Gitta Hasing


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Culture

Light requirement: full sun

Soil tolerances: clay; sand; loam; acidic; well-drained to occasionally wet

Drought tolerance: high

Aerosol salt tolerance: moderate

Other

Roots: not a problem

Winter interest: no

Outstanding tree: yes

Ozone sensitivity: unknown

Verticillium wilt susceptibility: resistant

Pest resistance: resistant to pests/diseases

Use and Management

Naturally found on poor upland soils, southern red oak should be grown in full sun on well-drained soil, acid, sandy, or loam (not clay). It is common on poor-quality, sandy ridges. It is well suited for planting in areas such as along roadsides where there is little maintenance after planting. The wood is used for furniture but does not have the quality of Quercus rubra.

Variety pagodifolia, cherrybark oak, is adaptable, growing along stream banks and ridge tops throughout its range. It may be more commonly available than the species and may be referred to as Quercus pagodifolia in some nurseries. This plant may also be referred to as Quercus pagoda.

Propagation is by seed.

Pests and Diseases

There is a large number of potential problems. Except for oak wilt though, usually no pests or diseases of major concern. Caterpillars can defoliate trees. Fall cankerworm has been a problem in some years.

Reference

Koeser, A. K., Hasing, G., Friedman, M. H., and Irving, R. B. 2015. Trees: North & Central Florida. Gainesville: University of Florida Institute of Food and Agricultural Sciences.

Footnotes

1.

This document is ENH-704, one of a series of the Environmental Horticulture Department, UF/IFAS Extension. Original publication date November 1993. Revised December 2006 and December 2018. Visit the EDIS website at https://edis.ifas.ufl.edu for the currently supported version of this publication.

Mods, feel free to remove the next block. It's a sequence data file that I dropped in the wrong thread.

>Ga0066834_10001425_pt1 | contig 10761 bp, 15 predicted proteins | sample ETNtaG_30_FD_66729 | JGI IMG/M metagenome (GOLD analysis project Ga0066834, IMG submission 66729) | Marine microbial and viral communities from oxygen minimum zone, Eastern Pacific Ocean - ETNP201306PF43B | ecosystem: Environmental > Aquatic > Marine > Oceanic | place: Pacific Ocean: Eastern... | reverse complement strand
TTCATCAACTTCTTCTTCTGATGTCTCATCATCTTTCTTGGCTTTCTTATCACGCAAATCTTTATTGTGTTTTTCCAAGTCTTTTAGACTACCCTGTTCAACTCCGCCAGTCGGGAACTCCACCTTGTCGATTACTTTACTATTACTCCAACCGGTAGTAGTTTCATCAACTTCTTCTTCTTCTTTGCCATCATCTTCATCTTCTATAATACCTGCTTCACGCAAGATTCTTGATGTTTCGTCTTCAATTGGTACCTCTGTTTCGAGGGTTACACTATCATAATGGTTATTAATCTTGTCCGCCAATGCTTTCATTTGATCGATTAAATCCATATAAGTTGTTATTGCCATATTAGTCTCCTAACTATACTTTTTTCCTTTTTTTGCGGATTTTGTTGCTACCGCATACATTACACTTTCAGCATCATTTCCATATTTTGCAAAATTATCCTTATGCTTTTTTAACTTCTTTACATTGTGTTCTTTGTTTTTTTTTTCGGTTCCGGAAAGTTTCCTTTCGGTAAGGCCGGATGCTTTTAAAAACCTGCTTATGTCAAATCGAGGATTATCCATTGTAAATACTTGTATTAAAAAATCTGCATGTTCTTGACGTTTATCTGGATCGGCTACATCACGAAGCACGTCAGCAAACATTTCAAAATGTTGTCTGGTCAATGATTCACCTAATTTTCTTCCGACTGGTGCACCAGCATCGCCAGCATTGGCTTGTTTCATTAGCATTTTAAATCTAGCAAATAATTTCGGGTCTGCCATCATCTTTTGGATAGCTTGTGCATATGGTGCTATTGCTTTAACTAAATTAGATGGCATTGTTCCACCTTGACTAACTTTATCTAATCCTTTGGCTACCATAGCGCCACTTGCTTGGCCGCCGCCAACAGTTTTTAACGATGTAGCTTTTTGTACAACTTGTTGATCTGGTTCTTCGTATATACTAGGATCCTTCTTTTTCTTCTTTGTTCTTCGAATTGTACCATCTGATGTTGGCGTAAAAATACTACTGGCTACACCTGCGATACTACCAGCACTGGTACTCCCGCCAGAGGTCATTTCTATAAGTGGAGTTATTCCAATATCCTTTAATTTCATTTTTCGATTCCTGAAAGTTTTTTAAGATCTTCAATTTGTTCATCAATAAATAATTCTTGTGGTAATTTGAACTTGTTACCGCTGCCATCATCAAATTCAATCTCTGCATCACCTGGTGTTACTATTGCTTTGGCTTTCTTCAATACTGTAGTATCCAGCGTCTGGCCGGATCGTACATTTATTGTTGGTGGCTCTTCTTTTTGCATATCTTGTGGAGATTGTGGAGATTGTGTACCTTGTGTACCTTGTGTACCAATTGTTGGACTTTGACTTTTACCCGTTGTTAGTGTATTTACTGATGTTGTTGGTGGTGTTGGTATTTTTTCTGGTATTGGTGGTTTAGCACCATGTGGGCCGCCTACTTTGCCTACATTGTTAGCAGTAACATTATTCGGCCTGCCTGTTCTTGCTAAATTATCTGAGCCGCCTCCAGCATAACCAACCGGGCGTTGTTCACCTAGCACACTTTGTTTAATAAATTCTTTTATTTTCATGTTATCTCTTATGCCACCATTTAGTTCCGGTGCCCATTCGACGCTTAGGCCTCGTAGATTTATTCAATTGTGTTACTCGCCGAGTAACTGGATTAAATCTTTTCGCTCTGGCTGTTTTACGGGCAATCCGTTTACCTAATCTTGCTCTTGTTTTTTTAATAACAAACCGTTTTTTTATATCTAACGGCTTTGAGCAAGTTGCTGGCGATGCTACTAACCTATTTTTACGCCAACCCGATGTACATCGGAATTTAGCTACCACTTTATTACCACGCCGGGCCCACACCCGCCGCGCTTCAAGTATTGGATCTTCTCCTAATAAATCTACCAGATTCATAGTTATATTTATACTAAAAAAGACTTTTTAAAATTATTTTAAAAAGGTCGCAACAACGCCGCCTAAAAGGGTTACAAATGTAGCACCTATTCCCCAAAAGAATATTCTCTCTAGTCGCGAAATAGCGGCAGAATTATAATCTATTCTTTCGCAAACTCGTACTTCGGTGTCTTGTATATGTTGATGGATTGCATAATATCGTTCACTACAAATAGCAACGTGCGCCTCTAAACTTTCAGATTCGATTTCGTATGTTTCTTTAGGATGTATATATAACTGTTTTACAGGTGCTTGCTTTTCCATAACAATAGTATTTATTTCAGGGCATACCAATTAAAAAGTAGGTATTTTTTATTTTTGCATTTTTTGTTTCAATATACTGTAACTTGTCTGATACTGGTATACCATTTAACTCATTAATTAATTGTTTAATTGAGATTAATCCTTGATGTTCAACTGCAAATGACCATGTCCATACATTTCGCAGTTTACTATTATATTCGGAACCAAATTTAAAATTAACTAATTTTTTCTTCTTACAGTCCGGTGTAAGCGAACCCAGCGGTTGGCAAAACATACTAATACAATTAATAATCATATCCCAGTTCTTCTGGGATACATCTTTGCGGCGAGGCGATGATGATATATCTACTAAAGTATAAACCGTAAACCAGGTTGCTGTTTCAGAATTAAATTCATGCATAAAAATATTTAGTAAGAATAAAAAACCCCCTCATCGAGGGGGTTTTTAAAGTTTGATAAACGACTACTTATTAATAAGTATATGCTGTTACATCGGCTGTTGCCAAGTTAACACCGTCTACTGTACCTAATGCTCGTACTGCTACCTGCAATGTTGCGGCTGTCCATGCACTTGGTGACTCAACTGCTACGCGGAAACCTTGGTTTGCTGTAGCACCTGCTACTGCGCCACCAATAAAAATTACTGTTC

2.

Edward F. Gilman, professor emeritus, Environmental Horticulture Department; Dennis G. Watson, former associate professor, Agricultural Engineering Department; Ryan W. Klein, graduate assistant, Environmental Horticulture Department; Andrew K. Koeser, assistant professor, Environmental Horticulture Department, UF/IFAS Gulf Coast Research and Education Center; Deborah R. Hilbert, graduate assistant, Environmental Horticulture Department, GCREC; and Drew C. McLean, biological scientist, Environmental Horticulture Department, GCREC; UF/IFAS Extension, Gainesville, FL 32611.


The Institute of Food and Agricultural Sciences (IFAS) is an Equal Opportunity Institution authorized to provide research, educational information and other services only to individuals and institutions that function with non-discrimination with respect to race, creed, color, religion, age, disability, sex, sexual orientation, marital status, national origin, political opinions or affiliations. For more information on obtaining other UF/IFAS Extension publications, contact your county's UF/IFAS Extension office.

U.S. Department of Agriculture, UF/IFAS Extension Service, University of Florida, IFAS, Florida A & M University Cooperative Extension Program, and Boards of County Commissioners Cooperating. Nick T. Place, dean for UF/IFAS Extension.